Al Moriarty allegedly put nearly $10 million from investors into personal account

ppemberton@thetribunenews.comNovember 1, 2013 

Al Moriarty appears in court Thursday, Oct. 24.

JOE JOHNSTON — jjohnston@thetribunenews.com Buy Photo

Cal Poly football Hall of Famer and longtime financier Al Moriarty deposited close to $10 million of investor money into his personal bank account, which he used to pay bills, fund construction at his home and pay other investors, a prosecution investigator testified Friday.

Moriarty, 80, of Grover Beach, faces seven fraud-related felonies for an alleged Ponzi scheme the District Attorney’s Office says cost investors more than $12 million. The well-known Cal Poly booster, who is in court for a preliminary hearing this week, has pleaded not guilty.

A member of Cal Poly’s undefeated football team in 1953, Moriarty began his financial services business while attending Cal Poly in 1954. Through his business, he made millions, once donating over $620,000 to Cal Poly so it could purchase a scoreboard for its football field. But in 2012, he ran out of money, he told investors, who were left in the lurch.

Several investors filed at least 19 civil lawsuits, and their inquiries to the District Attorney’s Office’s Economic Crime Unit alerted investigators there, said A.J. Santana, an investigator with the District Attorney’s Office, who testified Friday.

During his testimony, Santana said Moriarty sold investors on loans — which he said would be lent to educators for home purchases — that would be repaid in monthly payments at 10 percent interest over five years. Moriarty told investors he would back their investments with his personal gold and real estate investments and — should anything happen to him — his personal life insurance policy.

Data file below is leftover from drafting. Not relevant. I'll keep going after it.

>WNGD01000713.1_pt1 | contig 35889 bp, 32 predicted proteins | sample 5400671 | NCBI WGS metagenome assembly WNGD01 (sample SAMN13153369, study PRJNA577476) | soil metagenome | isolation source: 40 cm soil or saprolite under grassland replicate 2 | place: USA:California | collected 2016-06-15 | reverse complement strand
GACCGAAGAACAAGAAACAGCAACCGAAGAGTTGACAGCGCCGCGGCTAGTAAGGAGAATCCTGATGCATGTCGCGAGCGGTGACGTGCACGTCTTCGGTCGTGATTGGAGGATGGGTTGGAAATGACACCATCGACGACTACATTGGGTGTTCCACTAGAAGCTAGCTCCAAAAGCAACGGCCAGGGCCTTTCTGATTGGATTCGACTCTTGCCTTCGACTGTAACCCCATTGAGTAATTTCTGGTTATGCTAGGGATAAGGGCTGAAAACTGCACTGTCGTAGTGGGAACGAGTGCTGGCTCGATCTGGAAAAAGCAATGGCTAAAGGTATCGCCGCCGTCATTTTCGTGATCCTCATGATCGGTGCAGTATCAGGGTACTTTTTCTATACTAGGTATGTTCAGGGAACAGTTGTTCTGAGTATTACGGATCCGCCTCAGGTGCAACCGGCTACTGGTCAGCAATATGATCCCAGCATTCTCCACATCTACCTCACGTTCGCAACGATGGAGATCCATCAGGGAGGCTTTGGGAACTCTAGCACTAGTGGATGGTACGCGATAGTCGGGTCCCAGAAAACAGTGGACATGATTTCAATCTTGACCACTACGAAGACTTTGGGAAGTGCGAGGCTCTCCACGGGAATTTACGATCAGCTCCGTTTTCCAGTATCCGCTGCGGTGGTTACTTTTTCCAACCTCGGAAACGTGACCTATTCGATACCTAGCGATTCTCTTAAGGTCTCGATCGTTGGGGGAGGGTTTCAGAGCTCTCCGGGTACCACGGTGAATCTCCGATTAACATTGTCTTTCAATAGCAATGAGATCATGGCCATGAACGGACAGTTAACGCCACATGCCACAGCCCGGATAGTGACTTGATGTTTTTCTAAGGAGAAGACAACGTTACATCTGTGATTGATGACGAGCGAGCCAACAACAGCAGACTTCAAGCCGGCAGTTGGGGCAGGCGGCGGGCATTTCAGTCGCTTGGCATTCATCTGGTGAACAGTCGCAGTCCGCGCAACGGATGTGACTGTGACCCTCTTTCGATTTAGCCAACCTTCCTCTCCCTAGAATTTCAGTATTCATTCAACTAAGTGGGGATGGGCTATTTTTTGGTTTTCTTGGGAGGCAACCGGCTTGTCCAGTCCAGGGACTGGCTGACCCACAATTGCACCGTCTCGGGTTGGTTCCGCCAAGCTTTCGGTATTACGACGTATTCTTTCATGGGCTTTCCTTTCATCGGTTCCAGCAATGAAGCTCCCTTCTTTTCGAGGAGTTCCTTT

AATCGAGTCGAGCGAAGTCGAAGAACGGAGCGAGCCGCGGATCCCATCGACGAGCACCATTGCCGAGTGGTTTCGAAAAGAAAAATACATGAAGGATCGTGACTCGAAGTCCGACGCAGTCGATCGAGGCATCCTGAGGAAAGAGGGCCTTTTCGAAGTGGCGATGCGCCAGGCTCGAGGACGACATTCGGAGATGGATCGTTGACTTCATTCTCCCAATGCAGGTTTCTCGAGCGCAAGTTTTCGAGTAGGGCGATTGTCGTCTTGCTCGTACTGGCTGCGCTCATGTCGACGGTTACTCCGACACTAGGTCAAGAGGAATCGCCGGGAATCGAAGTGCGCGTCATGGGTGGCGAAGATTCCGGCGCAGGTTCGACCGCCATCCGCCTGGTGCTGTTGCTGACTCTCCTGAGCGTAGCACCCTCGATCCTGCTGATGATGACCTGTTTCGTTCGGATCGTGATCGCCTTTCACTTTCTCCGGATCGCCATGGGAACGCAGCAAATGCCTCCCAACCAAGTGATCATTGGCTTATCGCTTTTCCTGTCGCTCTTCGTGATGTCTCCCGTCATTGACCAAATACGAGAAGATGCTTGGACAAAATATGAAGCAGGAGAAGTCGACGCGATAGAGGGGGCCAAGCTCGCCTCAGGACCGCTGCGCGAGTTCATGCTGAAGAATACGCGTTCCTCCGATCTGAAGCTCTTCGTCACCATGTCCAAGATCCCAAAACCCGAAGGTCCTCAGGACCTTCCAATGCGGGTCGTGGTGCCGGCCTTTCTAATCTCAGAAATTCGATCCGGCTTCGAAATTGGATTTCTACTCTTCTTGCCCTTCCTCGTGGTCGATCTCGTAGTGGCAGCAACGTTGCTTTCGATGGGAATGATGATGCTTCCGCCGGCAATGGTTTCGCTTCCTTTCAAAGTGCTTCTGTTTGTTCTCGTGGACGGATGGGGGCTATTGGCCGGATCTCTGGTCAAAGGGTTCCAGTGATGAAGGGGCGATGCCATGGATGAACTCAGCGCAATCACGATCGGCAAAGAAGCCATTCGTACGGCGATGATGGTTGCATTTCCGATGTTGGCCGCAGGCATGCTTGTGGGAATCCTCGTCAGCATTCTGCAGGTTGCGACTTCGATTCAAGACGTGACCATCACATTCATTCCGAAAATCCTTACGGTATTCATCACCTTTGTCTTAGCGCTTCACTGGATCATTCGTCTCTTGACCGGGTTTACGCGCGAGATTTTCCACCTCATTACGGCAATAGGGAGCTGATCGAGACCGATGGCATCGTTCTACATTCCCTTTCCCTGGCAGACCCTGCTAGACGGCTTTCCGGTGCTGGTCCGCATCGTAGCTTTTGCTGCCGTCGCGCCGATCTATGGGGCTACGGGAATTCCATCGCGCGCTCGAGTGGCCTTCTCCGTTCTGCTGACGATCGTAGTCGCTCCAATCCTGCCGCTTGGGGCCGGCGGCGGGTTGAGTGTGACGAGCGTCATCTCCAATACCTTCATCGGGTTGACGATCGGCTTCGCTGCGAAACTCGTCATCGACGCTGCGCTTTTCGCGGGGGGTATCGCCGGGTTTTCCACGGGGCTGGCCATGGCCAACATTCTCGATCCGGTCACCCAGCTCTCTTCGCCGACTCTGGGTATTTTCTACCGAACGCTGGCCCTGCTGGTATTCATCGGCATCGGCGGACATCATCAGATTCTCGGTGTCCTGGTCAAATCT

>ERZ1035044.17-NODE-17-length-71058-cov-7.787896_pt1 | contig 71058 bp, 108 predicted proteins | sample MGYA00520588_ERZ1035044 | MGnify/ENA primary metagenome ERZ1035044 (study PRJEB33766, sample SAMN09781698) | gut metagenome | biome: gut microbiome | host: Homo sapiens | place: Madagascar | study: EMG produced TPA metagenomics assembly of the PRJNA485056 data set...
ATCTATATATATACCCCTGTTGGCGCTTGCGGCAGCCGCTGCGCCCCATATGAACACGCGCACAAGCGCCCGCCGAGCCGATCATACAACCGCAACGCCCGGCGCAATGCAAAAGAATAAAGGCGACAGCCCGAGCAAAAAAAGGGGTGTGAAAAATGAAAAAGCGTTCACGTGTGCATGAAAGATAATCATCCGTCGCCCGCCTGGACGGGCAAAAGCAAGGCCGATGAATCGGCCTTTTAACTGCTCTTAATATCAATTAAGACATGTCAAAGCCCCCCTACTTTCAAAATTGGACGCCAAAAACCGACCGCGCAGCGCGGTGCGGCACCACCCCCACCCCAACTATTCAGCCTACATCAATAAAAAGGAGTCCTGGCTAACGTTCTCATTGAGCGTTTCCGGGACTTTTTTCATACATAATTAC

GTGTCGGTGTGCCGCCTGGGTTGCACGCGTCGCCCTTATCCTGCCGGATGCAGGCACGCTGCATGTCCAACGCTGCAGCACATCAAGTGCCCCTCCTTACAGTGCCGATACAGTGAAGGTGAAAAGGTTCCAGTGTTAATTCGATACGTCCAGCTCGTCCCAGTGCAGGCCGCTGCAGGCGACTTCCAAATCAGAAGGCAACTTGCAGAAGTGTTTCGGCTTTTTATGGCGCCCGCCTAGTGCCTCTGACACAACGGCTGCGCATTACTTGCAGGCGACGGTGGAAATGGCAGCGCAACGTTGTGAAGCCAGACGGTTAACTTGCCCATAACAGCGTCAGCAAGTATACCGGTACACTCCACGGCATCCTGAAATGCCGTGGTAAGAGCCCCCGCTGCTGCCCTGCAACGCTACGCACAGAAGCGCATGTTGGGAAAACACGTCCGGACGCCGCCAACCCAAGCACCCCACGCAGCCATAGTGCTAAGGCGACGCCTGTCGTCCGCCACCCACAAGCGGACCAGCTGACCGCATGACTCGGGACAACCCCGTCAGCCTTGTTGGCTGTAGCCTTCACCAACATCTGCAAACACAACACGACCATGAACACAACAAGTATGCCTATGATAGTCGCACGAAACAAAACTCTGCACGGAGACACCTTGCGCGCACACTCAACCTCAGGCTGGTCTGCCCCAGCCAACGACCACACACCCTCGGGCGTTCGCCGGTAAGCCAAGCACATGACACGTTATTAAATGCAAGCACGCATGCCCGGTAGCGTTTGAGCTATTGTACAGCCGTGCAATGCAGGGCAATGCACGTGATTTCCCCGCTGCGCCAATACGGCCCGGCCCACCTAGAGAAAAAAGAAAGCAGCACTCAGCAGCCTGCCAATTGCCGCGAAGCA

But the investments Santana described fit a Ponzi profile, where investor money merely pays previous investors.

Some investors received initial payments. But, beginning in 2011, those stopped.

Santana said Moriarty had just one account — his personal account — which is where the investor money wound up.

“Over $10 million was deposited into his bank account,” Santana testified.

While some of that money came from personal investments and Social Security, more than 98 percent of the deposits came from investors, Santana added.

Many of the more recent checks from investors, Santana said, were used to pay earlier investors. The investors included a 91-year-old couple who gave Moriarty $525,000, and a retired couple who invested more than $600,000. Moriarty approached the latter couple with a request for two further loans, Santana said, for $29,000 and $10,000, which he was to repay at 12 percent interest.

“They told me they never heard from Al Moriarty again and never received any money back from him,” Santana said.

In November 2012, Moriarty told The Tribune he did no wrong and was a victim of a faltering real estate market.

“What the hell happened here?” asked Moriarty at that time. “I had everything planned. I went from millions to almost broke. But I believe in miracles.”

Moriarty, who hasn’t been able to post $5 million bail, told The Tribune a year ago that his investment arrangements had worked for years — and that he wasn’t a crook. “There is more to it than meets the eye,” he said. “It is ridiculous to point me out as a scam artist.”

On Friday, Santana said Moriarty wasn’t even licensed to offer financial advice.

Moriarty played both football and basketball at Cal Poly. As a football player, the Long Island native was most known as a tackle, though he also played quarterback, guard and kicker. A well-known booster, he was the first president of the Mustang Athletic Fund. Meanwhile, his company’s name — Moriarty Enterprises — was prominently featured on the scoreboard at Alex G. Spanos Stadium.

A father of five, he also coached football and basketball at Mission Prep in San Luis Obispo.

Now in jail, he faces criminal charges and numerous lawsuits.

His hearing, which will determine if there’s enough evidence to continue the case, continues next week.

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